Now first off I should tell you that this guy is far from a dope. He’s friendly as hell, charming as hell, has a big job over at the U.N., and can talk on most any subject with knowledge and assurance. Sadly endlessly, which is why he gets into trouble and is shown the the door. (He can’t stop talking with knowledge and fucking assurance!) He’ll work his way into people’s conversations, buying a round as entree, then bore right into their night like a drill through balsa. To the point where their eyes start rolling and I have to step in. Like I did that last time I saw him those ten long years ago.
He’d cornered these two tourist ladies after trying to buy them a drink, and barraged them for twenty straight minutes with an onslaught of bullshit. Which they didn’t want to hear. Until finally, seeing no relief, they called for their check.
“I’m terribly sorry,” I said to the ladies, handing them their tab as requested, “I’m sorry you had to put up…”
“How dare you apologize for me,” Billy jumped, shouting across the bar, “no one, but no one apologizes for me!”
“That’s where you’re wrong, Billy, especially when you’re too damn rude to do it for yourself.”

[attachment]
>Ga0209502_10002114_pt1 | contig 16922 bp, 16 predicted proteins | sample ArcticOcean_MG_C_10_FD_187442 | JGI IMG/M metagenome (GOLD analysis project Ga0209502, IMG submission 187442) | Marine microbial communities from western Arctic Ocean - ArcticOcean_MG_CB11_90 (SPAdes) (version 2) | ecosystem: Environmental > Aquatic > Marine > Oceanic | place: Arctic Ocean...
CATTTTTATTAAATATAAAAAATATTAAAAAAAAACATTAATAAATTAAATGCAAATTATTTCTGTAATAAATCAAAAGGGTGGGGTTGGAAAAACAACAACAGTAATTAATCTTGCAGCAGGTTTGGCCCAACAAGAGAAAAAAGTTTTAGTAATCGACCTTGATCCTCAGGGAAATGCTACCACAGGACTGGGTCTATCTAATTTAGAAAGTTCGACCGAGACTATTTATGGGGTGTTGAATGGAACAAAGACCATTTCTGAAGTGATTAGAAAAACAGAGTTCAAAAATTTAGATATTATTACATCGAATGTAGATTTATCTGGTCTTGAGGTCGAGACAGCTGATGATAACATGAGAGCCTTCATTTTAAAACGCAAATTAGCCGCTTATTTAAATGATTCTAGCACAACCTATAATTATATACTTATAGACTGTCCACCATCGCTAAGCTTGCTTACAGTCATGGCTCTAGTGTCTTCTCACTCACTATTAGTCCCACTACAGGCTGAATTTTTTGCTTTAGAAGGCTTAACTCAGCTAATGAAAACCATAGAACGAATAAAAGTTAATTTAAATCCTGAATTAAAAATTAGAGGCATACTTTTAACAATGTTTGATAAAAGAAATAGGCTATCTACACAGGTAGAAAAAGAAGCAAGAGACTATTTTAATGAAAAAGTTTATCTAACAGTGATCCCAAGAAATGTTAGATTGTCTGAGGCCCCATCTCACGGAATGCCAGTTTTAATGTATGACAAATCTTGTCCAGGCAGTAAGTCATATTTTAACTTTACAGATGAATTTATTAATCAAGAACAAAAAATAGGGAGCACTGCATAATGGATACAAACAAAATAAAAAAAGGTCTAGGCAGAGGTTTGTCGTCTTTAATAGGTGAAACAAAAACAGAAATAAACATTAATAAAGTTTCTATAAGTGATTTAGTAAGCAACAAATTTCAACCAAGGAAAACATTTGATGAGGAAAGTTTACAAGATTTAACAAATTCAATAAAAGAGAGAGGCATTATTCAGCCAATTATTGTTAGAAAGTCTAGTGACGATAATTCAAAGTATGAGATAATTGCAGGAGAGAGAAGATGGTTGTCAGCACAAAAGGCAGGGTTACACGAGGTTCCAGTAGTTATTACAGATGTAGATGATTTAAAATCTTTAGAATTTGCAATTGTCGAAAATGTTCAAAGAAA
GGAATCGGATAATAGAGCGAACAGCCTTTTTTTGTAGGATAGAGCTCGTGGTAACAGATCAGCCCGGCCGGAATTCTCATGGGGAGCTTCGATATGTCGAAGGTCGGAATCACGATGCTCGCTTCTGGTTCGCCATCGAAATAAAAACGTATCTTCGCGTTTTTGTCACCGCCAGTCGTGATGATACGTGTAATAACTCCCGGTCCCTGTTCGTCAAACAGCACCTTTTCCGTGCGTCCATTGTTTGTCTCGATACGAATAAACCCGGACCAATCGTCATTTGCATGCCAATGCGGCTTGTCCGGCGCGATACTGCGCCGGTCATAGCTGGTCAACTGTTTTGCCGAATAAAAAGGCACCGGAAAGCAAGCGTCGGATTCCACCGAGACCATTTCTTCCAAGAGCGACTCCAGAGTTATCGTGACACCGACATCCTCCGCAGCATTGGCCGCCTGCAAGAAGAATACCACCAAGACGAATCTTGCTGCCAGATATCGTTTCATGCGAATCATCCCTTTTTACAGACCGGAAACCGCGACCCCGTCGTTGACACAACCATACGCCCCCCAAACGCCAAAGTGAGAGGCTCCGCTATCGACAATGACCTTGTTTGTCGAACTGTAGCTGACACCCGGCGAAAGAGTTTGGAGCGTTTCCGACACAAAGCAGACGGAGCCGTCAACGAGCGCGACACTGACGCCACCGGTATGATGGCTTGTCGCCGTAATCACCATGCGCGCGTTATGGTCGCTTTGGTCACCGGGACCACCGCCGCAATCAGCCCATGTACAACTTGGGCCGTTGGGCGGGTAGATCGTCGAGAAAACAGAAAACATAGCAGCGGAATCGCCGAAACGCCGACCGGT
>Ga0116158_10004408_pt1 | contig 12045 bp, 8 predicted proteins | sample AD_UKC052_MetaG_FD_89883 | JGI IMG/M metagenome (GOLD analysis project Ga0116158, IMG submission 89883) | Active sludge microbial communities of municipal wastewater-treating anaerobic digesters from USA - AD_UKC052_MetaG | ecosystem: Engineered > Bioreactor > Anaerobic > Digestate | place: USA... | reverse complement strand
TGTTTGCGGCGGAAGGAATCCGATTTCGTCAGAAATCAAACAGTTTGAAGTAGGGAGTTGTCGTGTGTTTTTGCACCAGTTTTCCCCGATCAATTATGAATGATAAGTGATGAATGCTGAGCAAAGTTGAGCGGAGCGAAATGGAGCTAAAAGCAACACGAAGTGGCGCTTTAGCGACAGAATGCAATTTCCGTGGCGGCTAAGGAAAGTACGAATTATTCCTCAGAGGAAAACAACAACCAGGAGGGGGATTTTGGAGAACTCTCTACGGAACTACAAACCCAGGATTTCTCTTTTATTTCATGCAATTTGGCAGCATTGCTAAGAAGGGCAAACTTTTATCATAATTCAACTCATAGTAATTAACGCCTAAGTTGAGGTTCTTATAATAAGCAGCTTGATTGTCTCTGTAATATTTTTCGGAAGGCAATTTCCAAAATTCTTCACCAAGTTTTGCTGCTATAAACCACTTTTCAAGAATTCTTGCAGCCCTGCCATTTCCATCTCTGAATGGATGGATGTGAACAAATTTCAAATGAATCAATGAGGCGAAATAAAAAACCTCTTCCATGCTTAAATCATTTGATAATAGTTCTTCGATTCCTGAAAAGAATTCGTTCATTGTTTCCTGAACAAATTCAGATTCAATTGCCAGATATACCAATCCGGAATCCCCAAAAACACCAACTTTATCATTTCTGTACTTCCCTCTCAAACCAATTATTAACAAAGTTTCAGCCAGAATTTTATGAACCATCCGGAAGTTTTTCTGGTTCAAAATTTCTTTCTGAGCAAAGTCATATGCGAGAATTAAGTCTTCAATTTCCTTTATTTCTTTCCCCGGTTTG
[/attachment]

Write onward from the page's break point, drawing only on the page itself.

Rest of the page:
“Why this is a bloody outrage!” he shouted, comically mirroring a Wodehouse character suddenly refused his membership into The Drones Club. “How dare you not take my part, this is an outrage!”
“No, you’re the outrage,” I said, “and you’ve also had your very last drink in this bar. That’s it, Billy!” Then I rang up his tab and slammed it on the bar in front of him.
Shocked and crestfallen, he lowered his voice and tried the financial approach. “Ah, let’s not get hasty,” he whispered, “do ya’ know how much business you’ll lose if ya’ bar me? Do you realize how much I spend and how much I tip, mate? This is not smart business.”
“I’m aware of the money you spend and the price isn’t worth it. Not by a long shot. You’ve done this too many times in the past and having a peaceful bar means more than your money. No, Billy, I’m sorry but you’re done here.” And he was. Until ten years later when I got him again in this bar.
Now had he changed, like he said, and did he behave himself? Just ask the lovely young couple who was sitting next to him…